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|Cover artist||William Plummer|
|Genre||Historical fiction, young adult|
|Media type||Print (Paperback)|
April Morning is a 1961 novel by Howard Fast, about Adam Cooper's coming of age during the Battle of Lexington. One critic notes that in the beginning of the novel he is "dressed down by his father, Moses, misunderstood by his mother, Sarah, and plagued by his brother, Levi." In the backdrop are the peaceful people of Lexington, forced "to go into a way of war that they abhorred."
While the novel was not originally written as a young adult story, it has increasingly been assigned in middle school English and social studies classes, due to the age of the protagonist and Fast's meticulous efforts to recreate the texture of daily life in colonial America and the political currents on the eve of the American Revolution.
The novel begins in the afternoon of April 18, 1775, when Adam's father, Moses, sends him out to draw water from the well for his mother, Sarah. After completing this task, he heads upstairs to talk with Granny. During it, they engage in a debate on religion. Afterwards, they head downstairs for dinner. Then they pray and the meal, consisting of bread pudding and donkers, begins. In the middle of it, Moses confronts Adam about a "spell" to be said while drawing water. As a result, the confrontation starts an argument, which is interrupted by Cousin Simmons arriving. He, chosen to draft a letter on the rights of man, comes to Moses with his draft seeking criticism. Another debate arises over his description of rights as "god-given." Moses asserts that rights come from the people backing them, not God.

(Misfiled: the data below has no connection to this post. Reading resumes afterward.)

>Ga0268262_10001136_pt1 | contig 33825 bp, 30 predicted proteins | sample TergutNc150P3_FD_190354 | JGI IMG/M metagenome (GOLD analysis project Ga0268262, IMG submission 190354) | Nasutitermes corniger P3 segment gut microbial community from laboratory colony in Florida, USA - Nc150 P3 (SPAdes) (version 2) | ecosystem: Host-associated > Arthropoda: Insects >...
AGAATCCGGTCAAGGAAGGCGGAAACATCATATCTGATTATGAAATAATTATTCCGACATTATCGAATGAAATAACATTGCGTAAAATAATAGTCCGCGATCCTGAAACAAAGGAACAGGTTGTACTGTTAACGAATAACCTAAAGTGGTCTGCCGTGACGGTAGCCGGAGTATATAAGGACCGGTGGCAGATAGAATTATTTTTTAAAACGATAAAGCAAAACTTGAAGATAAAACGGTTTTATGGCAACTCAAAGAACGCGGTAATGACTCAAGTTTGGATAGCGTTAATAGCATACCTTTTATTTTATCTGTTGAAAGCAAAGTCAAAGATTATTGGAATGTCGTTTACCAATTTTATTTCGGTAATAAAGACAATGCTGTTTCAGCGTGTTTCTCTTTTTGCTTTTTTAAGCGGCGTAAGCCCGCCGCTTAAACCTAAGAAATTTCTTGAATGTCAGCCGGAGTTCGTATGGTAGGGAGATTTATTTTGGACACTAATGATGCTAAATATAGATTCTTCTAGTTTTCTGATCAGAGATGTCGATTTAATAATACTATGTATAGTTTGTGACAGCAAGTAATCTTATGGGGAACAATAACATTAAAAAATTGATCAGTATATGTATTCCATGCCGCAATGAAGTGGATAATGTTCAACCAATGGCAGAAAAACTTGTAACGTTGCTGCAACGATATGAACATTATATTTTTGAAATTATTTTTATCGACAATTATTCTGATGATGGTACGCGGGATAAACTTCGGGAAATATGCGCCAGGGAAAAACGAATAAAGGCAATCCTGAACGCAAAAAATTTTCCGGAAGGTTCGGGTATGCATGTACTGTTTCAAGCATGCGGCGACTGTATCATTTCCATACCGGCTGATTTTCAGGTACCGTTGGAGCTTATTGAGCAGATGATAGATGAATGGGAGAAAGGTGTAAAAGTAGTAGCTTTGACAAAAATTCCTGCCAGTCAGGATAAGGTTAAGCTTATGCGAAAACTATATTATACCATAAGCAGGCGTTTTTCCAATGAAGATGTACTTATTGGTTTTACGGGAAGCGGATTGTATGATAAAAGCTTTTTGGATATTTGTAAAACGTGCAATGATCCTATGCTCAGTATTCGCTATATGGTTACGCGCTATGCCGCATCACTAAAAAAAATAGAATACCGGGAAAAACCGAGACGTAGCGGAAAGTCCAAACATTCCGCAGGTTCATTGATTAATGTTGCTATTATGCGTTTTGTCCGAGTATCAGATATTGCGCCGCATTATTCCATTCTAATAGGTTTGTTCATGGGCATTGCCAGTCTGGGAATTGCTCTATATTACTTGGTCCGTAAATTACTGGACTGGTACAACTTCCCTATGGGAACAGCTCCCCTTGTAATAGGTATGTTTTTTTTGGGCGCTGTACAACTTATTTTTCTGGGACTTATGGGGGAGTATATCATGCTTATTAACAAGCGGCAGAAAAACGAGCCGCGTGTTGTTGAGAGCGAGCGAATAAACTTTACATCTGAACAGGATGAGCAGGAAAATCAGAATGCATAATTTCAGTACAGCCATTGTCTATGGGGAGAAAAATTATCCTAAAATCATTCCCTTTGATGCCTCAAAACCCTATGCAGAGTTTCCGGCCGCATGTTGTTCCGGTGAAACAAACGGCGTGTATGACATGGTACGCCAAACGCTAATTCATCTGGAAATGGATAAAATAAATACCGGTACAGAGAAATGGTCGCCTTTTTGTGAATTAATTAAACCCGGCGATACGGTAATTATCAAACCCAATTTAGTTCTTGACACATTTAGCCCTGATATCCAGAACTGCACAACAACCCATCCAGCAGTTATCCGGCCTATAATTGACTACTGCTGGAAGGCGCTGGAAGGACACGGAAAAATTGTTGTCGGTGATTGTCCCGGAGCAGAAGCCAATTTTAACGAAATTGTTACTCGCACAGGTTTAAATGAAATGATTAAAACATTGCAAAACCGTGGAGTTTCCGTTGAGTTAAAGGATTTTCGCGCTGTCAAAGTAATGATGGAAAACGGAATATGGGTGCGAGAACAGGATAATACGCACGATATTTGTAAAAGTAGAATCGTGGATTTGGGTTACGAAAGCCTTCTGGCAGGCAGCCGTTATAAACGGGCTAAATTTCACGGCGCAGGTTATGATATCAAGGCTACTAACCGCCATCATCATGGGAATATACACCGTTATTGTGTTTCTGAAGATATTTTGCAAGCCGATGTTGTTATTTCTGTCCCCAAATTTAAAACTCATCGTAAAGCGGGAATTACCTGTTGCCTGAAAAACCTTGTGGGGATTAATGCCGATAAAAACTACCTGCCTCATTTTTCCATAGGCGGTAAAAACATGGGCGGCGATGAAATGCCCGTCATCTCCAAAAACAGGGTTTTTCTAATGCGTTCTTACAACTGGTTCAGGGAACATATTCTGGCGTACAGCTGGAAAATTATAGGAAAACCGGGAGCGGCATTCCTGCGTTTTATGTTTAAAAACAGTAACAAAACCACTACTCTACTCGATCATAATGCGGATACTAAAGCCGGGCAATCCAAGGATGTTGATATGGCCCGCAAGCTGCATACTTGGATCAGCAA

After dinner is over and Adam finishes some evening chores, he heads over to the Simmons' house to meet with Ruth, his love interest, and go on a walk. Before he is able to see her, however, Aunt Simmons makes conversation with him and feeds him pie. Then Ruth comes downstairs, and she and Adam leave on a walk. During it, they talk about various things, including their futures and what they want to be in the world. After a kiss he walks her home and then he himself heads home. Upon arrival, he spots his brother, Levi, cleaning his gun. He does not like this but Sarah insists that he let him do it. Then he heads upstairs and goes to bed. Before falling asleep he overhears his parents talking about the committee meeting. Finally he falls asleep.
Suddenly, Adam is awakened by Levi, who draws attention to a speedy rider that stops in the center of town. Now all the Coopers are awake and curious. People gather around the rider on the green, who informs them that the British are coming and may be marching through their town. He then rides off. Because of this news, arguments stir in the crowd on whether to muster the militia. The people of Lexington agree to muster it. Adam signs up and is then tasked to take Ruth home. After doing so, he comes home to overhear his parents designating him a man. As he walks in Moses chastises him. He then has him load his gun and go to the muster.
After Adam and all the other men arrive at the green, the militia muster falls into order and the women and children are sent inside. They stand there for a few hours until the redcoats march into town. The British fix bayonets, then fire upon the militia. Moses falls and Adam runs away. He hides in a smokehouse until Levi comes in. Levi tells him to leave town because the British are searching. He leaves, jumps over a wall, and meets Solomon Chandler. He feeds and comforts Adam on the events he just witnessed. Then they walk until they meet Cousin Dover, Cousin Simmons, and the Reverend. They continue to walk until they arrive at the militia encampment. There the militia plans several ambushes and Adam shares his story of the massacre on the Lexington green. Then the militia sends a horseman to scout ahead while the others lie in wait by the road. He returns, then the British come. The militia releases a few volleys before retreating over the hill. The militia, not pursued by the British, stop to rest and plan the next ambush.